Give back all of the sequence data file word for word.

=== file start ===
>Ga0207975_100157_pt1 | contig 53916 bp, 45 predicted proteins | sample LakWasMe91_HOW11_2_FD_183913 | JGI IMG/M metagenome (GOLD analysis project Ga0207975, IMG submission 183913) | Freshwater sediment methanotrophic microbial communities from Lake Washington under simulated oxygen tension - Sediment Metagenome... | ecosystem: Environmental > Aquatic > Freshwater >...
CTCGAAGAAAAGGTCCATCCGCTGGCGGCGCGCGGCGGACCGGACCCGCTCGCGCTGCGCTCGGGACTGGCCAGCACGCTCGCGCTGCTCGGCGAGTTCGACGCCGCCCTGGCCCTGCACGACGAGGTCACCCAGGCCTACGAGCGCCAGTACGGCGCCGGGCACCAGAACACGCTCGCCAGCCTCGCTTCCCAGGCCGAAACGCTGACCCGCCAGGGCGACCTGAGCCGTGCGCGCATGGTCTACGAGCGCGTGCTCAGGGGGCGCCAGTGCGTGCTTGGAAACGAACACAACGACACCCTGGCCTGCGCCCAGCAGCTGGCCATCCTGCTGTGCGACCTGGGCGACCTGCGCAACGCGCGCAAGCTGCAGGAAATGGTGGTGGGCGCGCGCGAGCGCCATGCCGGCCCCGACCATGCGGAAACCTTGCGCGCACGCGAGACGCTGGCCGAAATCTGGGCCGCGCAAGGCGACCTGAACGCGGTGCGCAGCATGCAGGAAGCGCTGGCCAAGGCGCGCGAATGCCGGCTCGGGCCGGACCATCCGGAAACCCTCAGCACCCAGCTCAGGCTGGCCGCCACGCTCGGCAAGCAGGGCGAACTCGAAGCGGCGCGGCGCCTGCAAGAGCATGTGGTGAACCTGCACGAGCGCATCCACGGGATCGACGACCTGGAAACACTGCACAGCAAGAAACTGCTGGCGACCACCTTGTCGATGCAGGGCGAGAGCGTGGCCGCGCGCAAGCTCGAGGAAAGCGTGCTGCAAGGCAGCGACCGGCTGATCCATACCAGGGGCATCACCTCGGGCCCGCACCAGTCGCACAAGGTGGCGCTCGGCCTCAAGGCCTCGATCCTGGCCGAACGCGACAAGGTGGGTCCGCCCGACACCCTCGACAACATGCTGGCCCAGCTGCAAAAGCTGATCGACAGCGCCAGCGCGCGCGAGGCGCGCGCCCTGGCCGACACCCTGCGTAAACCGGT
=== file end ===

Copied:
>Ga0207975_100157_pt1 | contig 53916 bp, 45 predicted proteins | sample LakWasMe91_HOW11_2_FD_183913 | JGI IMG/M metagenome (GOLD analysis project Ga0207975, IMG submission 183913) | Freshwater sediment methanotrophic microbial communities from Lake Washington under simulated oxygen tension - Sediment Metagenome... | ecosystem: Environmental > Aquatic > Freshwater >...
CTCGAAGAAAAGGTCCATCCGCTGGCGGCGCGCGGCGGACCGGACCCGCTCGCGCTGCGCTCGGGACTGGCCAGCACGCTCGCGCTGCTCGGCGAGTTCGACGCCGCCCTGGCCCTGCACGACGAGGTCACCCAGGCCTACGAGCGCCAGTACGGCGCCGGGCACCAGAACACGCTCGCCAGCCTCGCTTCCCAGGCCGAAACGCTGACCCGCCAGGGCGACCTGAGCCGTGCGCGCATGGTCTACGAGCGCGTGCTCAGGGGGCGCCAGTGCGTGCTTGGAAACGAACACAACGACACCCTGGCCTGCGCCCAGCAGCTGGCCATCCTGCTGTGCGACCTGGGCGACCTGCGCAACGCGCGCAAGCTGCAGGAAATGGTGGTGGGCGCGCGCGAGCGCCATGCCGGCCCCGACCATGCGGAAACCTTGCGCGCACGCGAGACGCTGGCCGAAATCTGGGCCGCGCAAGGCGACCTGAACGCGGTGCGCAGCATGCAGGAAGCGCTGGCCAAGGCGCGCGAATGCCGGCTCGGGCCGGACCATCCGGAAACCCTCAGCACCCAGCTCAGGCTGGCCGCCACGCTCGGCAAGCAGGGCGAACTCGAAGCGGCGCGGCGCCTGCAAGAGCATGTGGTGAACCTGCACGAGCGCATCCACGGGATCGACGACCTGGAAACACTGCACAGCAAGAAACTGCTGGCGACCACCTTGTCGATGCAGGGCGAGAGCGTGGCCGCGCGCAAGCTCGAGGAAAGCGTGCTGCAAGGCAGCGACCGGCTGATCCATACCAGGGGCATCACCTCGGGCCCGCACCAGTCGCACAAGGTGGCGCTCGGCCTCAAGGCCTCGATCCTGGCCGAACGCGACAAGGTGGGTCCGCCCGACACCCTCGACAACATGCTGGCCCAGCTGCAAAAGCTGATCGACAGCGCCAGCGCGCGCGAGGCGCGCGCCCTGGCCGACACCCTGCGTAAACCGGT